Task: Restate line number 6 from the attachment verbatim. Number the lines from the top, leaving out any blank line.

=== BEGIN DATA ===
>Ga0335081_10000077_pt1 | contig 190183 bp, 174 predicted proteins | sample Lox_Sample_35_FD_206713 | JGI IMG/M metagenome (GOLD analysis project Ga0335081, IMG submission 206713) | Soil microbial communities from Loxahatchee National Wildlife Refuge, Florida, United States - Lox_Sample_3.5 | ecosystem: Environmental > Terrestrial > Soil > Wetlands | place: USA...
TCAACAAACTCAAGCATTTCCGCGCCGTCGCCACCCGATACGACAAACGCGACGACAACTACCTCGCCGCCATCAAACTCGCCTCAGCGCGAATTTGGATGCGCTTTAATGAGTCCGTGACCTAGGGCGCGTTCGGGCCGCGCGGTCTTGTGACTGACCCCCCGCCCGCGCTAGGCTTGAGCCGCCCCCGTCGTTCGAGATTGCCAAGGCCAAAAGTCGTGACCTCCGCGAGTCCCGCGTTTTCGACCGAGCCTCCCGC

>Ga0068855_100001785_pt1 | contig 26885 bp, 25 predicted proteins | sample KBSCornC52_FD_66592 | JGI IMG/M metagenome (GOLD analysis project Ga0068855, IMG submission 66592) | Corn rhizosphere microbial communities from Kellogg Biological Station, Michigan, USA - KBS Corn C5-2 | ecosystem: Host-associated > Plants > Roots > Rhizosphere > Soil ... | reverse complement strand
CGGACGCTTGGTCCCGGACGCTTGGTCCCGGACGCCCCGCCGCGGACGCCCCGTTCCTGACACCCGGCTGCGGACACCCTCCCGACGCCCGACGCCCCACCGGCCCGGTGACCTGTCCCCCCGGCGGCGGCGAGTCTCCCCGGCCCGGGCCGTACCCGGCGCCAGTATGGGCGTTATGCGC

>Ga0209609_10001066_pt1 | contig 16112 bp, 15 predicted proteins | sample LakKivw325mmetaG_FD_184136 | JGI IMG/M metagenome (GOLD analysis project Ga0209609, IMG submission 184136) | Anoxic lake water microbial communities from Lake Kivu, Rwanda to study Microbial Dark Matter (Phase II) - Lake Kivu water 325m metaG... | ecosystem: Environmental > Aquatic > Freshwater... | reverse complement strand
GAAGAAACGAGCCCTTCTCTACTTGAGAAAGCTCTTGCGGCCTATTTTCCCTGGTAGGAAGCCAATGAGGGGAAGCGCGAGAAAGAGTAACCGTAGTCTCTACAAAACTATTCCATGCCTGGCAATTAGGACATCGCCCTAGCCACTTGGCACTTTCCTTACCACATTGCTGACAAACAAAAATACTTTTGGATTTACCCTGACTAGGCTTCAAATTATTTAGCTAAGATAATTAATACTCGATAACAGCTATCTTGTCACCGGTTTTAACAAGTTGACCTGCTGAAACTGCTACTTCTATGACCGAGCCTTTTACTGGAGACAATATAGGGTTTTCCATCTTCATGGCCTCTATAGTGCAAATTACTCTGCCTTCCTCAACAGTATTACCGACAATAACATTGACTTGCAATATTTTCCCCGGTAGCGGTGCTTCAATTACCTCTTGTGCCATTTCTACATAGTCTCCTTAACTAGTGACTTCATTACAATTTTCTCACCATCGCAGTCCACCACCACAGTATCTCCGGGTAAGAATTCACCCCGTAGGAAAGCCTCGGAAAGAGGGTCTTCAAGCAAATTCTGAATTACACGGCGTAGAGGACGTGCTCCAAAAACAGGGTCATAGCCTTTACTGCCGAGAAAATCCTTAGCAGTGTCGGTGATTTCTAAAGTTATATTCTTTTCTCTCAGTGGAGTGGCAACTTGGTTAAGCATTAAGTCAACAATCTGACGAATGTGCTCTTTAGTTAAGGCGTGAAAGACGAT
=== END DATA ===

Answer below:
GAAGAAACGAGCCCTTCTCTACTTGAGAAAGCTCTTGCGGCCTATTTTCCCTGGTAGGAAGCCAATGAGGGGAAGCGCGAGAAAGAGTAACCGTAGTCTCTACAAAACTATTCCATGCCTGGCAATTAGGACATCGCCCTAGCCACTTGGCACTTTCCTTACCACATTGCTGACAAACAAAAATACTTTTGGATTTACCCTGACTAGGCTTCAAATTATTTAGCTAAGATAATTAATACTCGATAACAGCTATCTTGTCACCGGTTTTAACAAGTTGACCTGCTGAAACTGCTACTTCTATGACCGAGCCTTTTACTGGAGACAATATAGGGTTTTCCATCTTCATGGCCTCTATAGTGCAAATTACTCTGCCTTCCTCAACAGTATTACCGACAATAACATTGACTTGCAATATTTTCCCCGGTAGCGGTGCTTCAATTACCTCTTGTGCCATTTCTACATAGTCTCCTTAACTAGTGACTTCATTACAATTTTCTCACCATCGCAGTCCACCACCACAGTATCTCCGGGTAAGAATTCACCCCGTAGGAAAGCCTCGGAAAGAGGGTCTTCAAGCAAATTCTGAATTACACGGCGTAGAGGACGTGCTCCAAAAACAGGGTCATAGCCTTTACTGCCGAGAAAATCCTTAGCAGTGTCGGTGATTTCTAAAGTTATATTCTTTTCTCTCAGTGGAGTGGCAACTTGGTTAAGCATTAAGTCAACAATCTGACGAATGTGCTCTTTAGTTAAGGCGTGAAAGACGAT